Lazy Initialization in C#

3/28/2018 Lazy Initialization C# .NET

If you are looking for create applications with better performance, you must design and plan for performance just as you would design any other feature of your app. You can use the Microsoft tools for measure your app's performance such as Visual Studio Performance Analysis, Windows Phone Application Analysis, PerfView and Windows Performance Analyzer. One of the methods for create applications with more performance is Lazy Initialization.

Lazy initialization of an object means that its creation is deferred until it is first used. Both of Lazy Initialization and lazy instantiation terms are the same.This technique is the mainly used to improve performance, reduce program memory requirements and avoid wasteful computation.

The following items are the most common scenarios:

  • When you have an object that is expensive to create, and the program might not use it. not used.
  • When you have an object that is expensive to create, and you want to defer its creation until after other expensive operations have been completed.

The following table lists the types that the .NET Framework version 4 provides to enable lazy initialization in different scenarios.

  1. Lazy<T>
  2. ThreadLocal<T>
  3. LazyInitializer

In this article I will describe how to use Lazy<T> in you application. In fact the System.Lazy<T> class simplifies the work for performing lazy initialization and instantiation objects.

Example

The following example shows how to initialize a value with Lazy<T>. Assume that the lazy variable might not be needed, depending on some other code that sets the [myCondition] variable to true or false.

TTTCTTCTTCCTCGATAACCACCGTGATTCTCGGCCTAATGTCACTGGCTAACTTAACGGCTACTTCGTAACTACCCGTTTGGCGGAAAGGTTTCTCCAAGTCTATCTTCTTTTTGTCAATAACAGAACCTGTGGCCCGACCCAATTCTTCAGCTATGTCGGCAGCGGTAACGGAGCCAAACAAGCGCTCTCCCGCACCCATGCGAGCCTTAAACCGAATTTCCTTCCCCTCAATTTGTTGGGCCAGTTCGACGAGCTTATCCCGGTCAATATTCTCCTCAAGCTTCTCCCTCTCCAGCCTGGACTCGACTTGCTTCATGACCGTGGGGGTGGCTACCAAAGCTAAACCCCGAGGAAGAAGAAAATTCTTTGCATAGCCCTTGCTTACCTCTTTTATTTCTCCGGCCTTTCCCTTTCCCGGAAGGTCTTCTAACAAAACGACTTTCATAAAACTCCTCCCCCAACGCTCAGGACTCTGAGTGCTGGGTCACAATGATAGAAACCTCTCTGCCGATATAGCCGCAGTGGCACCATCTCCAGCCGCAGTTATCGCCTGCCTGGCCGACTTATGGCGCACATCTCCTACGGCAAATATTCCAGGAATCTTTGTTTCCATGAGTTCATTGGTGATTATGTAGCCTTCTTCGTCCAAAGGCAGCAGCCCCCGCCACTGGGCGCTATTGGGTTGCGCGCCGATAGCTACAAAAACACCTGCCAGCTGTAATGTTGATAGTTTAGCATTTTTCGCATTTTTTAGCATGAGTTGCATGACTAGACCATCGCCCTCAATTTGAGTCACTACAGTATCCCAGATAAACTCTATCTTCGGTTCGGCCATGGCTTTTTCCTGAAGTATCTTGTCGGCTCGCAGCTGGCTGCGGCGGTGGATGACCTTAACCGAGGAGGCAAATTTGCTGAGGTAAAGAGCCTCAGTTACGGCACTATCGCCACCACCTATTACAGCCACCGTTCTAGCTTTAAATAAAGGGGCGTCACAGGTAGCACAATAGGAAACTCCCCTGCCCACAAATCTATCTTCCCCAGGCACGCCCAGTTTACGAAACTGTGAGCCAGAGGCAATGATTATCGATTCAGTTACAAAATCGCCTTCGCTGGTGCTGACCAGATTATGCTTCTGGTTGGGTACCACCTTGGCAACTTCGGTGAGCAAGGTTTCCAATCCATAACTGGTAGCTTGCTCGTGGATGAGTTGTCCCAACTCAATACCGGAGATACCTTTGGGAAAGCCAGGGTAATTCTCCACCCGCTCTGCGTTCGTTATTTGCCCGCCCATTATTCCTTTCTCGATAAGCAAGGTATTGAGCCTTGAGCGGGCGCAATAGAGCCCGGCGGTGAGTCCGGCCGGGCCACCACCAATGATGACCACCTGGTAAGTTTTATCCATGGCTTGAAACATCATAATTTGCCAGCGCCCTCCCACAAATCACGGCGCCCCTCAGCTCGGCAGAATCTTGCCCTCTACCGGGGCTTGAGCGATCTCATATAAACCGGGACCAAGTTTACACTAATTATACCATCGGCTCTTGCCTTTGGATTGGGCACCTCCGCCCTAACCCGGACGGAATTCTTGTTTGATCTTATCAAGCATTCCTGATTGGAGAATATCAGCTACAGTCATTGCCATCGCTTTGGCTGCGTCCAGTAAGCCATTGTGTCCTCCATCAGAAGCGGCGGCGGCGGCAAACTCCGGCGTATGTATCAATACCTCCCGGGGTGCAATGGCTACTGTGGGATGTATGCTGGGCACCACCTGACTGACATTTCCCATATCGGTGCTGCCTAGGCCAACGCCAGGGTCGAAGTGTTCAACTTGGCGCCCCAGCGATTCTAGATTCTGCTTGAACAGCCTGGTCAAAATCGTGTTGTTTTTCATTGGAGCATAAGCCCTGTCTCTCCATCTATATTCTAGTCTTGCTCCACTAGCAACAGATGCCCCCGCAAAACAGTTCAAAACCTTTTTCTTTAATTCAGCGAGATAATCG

static bool myCondition = false;    
  //Initializing a value with a big computation, computed in parallel  
  Lazy<int> _data = new Lazy<int>(delegate  
  {  
      return ParallelEnumerable.Range(0, 1000).  
          Select(i => Compute(i)).Aggregate((x,y) => x + y);  
  }, LazyExecutionMode.EnsureSingleThreadSafeExecution);  

  // Do some work that may or may not set someCondition to true.  
  //  ...  
  // Initialize the data only if necessary  
  if (myCondition)  
  {  
    if (_data.Value > 100)  
    {  
          Console.WriteLine("Good data");  
    }  
  }

Example

The following example shows how to use the System.Threading.ThreadLocal<T> class to initialize a type that is visible only to the current object instance on the current thread.

//Initializing a value per thread, per instance
 ThreadLocal<int[][]> _scratchArrays = 
     new ThreadLocal<int[][]>(InitializeArrays);
// . . .
 static int[][] InitializeArrays () {return new int[][]}
//   . . .
// use the thread-local data
int i = 8;
int [] tempArr = _scratchArrays.Value[i];